Managing for Solvency and Profitability in Life and Health Insurance Companies

By Bohn, James G. | Journal of Risk and Insurance, June 1998 | Go to article overview

Managing for Solvency and Profitability in Life and Health Insurance Companies


Bohn, James G., Journal of Risk and Insurance


Managing for Solvency and Profitability in Life and Health Insurance Companies by Susan Conant, Nicholas L. Desoutter, Dani L. Long and Robert MacGrogan (Life Office Management Association, 1996)

Reviewer: James G. Bohn, Board of Governors of the Federal Reserve System

This book presents a practical guide to the management of the modern life insurance company. Although the authors intended this text to prepare students for the LOMA FLMI Course 371 examination, this volume could also be used as the main text for an undergraduate course in.life insurance company management. This text is also rich in industry-level institutional and regulatory detail and would be a valuable tool for those interested in gaining an understanding of the major operational and regulatory issues facing life insurance companies.

The text's twenty chapters present a complete and concise guide to insurance company management. The first two chapters are introductory. The remainder of the book could be divided into two sections. The first, which includes chapters 3 to 9, discusses methods for pricing insurance contracts and determining the adequate level of policy reserves. The second section, chapters 10 through 20, addresses company operations and financial management. Since the book is intended to be a guide to insurance company management, there is relatively little discussion of specific provisions of insurance contracts or the selection of risks. Unlike the typical undergraduate life insurance text, this book does not include chapters on the history or the social significance of the insurance industry.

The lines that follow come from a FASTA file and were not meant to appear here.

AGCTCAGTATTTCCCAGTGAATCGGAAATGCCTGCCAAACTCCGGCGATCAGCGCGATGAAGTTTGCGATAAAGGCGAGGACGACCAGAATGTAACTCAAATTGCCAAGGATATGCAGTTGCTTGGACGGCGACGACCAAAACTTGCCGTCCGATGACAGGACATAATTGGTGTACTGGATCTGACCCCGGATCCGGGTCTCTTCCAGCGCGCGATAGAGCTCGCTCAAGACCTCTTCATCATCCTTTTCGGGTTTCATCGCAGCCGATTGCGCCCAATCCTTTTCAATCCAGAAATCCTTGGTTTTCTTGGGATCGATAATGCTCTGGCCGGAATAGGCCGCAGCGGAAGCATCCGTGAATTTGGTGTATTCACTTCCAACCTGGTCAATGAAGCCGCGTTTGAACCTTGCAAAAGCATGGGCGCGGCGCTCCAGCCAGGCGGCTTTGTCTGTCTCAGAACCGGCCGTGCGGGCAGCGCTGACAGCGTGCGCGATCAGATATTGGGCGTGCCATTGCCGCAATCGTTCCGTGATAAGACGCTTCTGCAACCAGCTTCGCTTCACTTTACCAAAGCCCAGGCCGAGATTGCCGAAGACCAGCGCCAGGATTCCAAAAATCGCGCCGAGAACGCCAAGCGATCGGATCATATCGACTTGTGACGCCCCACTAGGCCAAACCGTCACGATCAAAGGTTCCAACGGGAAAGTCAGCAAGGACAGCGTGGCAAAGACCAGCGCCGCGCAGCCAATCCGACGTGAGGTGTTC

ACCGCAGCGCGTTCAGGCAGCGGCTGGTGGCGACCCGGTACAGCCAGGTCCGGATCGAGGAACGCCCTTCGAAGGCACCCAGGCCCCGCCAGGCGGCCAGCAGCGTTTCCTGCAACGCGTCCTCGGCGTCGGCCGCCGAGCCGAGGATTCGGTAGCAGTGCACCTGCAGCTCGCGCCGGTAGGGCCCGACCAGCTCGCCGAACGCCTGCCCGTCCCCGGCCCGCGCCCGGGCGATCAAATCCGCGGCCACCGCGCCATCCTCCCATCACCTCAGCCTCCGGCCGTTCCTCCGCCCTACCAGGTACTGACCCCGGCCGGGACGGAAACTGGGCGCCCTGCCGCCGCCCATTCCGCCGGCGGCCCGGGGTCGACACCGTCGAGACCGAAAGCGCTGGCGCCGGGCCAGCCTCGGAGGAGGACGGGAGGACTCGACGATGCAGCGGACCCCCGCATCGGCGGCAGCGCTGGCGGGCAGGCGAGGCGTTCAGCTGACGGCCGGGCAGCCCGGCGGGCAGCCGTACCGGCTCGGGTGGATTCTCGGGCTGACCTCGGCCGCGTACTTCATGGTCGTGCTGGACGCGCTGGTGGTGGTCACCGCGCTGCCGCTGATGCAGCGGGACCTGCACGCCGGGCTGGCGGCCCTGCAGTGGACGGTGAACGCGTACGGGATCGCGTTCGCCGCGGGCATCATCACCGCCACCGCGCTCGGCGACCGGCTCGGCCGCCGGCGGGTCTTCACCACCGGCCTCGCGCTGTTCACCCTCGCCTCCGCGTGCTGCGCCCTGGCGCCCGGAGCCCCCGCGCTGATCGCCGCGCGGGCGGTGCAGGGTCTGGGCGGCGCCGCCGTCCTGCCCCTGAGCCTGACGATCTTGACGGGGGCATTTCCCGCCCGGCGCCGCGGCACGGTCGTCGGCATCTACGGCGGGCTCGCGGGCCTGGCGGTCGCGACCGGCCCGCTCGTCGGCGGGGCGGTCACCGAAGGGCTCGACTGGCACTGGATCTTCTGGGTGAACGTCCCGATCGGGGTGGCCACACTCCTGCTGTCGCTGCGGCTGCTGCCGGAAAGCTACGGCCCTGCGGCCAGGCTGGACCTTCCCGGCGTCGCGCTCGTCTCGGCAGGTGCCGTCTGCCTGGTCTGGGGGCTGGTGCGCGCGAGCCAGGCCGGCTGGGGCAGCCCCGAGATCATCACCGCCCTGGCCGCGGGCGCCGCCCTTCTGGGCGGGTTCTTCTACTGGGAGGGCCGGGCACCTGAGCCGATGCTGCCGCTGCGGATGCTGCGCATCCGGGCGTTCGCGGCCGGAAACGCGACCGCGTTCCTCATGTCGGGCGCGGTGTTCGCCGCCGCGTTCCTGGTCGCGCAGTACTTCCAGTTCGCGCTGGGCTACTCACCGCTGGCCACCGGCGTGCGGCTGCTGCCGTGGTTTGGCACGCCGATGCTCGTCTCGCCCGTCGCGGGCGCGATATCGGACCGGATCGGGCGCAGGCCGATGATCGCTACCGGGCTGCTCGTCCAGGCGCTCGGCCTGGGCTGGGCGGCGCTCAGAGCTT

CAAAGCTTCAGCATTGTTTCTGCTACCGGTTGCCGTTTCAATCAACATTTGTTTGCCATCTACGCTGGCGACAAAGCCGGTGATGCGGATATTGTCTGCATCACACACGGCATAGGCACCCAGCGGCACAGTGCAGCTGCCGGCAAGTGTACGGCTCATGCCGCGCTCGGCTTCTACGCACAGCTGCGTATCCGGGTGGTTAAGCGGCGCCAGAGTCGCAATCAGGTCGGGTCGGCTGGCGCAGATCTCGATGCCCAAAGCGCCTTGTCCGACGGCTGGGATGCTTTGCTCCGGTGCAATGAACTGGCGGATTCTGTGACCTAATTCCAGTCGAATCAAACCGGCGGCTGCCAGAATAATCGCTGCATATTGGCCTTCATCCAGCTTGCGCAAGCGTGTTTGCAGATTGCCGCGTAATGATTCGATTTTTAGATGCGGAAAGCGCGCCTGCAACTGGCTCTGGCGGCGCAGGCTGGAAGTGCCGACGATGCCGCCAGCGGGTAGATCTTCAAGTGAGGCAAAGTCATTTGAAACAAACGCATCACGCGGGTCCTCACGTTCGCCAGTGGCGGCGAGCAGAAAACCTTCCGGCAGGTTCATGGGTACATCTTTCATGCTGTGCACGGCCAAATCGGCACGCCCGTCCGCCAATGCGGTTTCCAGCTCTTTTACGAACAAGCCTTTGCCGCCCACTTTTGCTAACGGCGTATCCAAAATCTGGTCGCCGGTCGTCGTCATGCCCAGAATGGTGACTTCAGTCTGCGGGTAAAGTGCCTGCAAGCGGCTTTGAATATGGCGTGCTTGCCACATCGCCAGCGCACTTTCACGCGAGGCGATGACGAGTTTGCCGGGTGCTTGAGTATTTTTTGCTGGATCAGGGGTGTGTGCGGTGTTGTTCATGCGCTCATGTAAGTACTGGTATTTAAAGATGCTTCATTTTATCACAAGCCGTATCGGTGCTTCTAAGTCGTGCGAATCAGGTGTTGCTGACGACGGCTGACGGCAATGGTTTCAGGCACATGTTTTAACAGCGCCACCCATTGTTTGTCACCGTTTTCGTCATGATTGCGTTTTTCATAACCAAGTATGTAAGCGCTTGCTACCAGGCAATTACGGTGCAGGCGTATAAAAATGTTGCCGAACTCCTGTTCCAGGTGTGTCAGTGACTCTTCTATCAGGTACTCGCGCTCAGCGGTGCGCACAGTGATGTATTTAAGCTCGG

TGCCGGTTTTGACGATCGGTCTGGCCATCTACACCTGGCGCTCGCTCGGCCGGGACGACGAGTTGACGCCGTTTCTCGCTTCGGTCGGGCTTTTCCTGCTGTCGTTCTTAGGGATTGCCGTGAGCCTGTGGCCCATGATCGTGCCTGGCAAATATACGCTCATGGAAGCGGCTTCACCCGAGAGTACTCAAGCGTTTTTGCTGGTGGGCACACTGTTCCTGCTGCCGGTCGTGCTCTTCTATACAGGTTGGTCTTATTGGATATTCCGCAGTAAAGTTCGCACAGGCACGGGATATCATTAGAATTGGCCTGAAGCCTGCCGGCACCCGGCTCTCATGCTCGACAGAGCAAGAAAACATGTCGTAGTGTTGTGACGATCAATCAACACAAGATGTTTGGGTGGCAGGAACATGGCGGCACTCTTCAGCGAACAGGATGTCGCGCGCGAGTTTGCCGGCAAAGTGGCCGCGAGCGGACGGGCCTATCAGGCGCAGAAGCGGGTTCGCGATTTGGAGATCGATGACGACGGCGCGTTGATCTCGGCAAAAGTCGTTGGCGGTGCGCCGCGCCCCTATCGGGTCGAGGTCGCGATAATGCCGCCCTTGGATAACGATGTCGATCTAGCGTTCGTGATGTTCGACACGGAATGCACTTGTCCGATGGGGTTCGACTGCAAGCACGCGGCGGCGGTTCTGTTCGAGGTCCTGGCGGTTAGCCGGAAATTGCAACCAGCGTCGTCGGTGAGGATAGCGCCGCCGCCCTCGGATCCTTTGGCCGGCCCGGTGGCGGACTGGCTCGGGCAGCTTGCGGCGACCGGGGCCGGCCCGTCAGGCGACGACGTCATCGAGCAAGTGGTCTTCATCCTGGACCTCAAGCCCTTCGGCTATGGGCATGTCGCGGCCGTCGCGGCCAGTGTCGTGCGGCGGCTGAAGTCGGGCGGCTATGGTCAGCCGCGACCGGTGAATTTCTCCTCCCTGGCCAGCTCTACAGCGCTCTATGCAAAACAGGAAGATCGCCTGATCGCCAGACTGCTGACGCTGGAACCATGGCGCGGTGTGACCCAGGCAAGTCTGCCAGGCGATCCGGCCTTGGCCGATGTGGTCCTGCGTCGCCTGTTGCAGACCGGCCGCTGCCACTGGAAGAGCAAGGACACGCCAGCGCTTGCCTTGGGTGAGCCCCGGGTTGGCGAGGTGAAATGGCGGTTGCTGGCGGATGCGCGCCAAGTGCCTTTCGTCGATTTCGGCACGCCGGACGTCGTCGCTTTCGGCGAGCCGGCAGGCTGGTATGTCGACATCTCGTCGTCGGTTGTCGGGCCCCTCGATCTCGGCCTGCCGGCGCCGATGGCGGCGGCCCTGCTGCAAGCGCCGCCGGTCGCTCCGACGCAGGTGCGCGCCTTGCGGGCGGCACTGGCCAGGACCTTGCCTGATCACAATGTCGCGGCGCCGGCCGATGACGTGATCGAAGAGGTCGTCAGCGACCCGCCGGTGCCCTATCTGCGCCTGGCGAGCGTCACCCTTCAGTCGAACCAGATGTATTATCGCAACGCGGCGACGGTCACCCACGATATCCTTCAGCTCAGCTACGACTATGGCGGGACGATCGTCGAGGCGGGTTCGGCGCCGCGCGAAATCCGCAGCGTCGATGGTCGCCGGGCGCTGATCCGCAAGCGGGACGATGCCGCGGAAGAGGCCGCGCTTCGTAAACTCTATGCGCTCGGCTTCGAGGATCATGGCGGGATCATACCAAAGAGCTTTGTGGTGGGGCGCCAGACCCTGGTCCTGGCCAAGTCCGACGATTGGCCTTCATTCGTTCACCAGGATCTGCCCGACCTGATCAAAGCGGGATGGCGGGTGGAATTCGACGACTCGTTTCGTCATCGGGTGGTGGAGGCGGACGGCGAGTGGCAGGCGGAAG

Each chapter begins with a brief outline of the concepts to be covered and the major learning objectives for the reader. The authors make liberal use of tables and figures to assist the reader in organizing the information presented in the text. One of the outstanding features of this book is the collection of brief Insight sections in each chapter. The Insights are excerpts of articles which have appeared in insurance industry publications. There are up to five Insights per chapter. The authors have clearly taken great care to find articles that are both appropriate and timely for the Insight sections. Almost all of the excerpts are from articles that have appeared since 1993.

The text takes a somewhat unique approach to insurance product pricing in the first section of the book. The authors first discuss the determination of the value of the different cash inflows and outflows from insurance contracts -- investment returns, benefit payments and company operating expenses. Then, unlike most other texts, the authors discuss the factors that affect the company's margin on each of the three components of the contract instead of a single margin for the entire contract. This approach allows the authors to more closely connect the pricing decision with the contract's riskiness and major provisions as well as the firm's competitive environment. Given the degree of heterogeneity between insurance contracts and insurance markets, the authors' disaggregated approach to pricing is intuitively appealing. …

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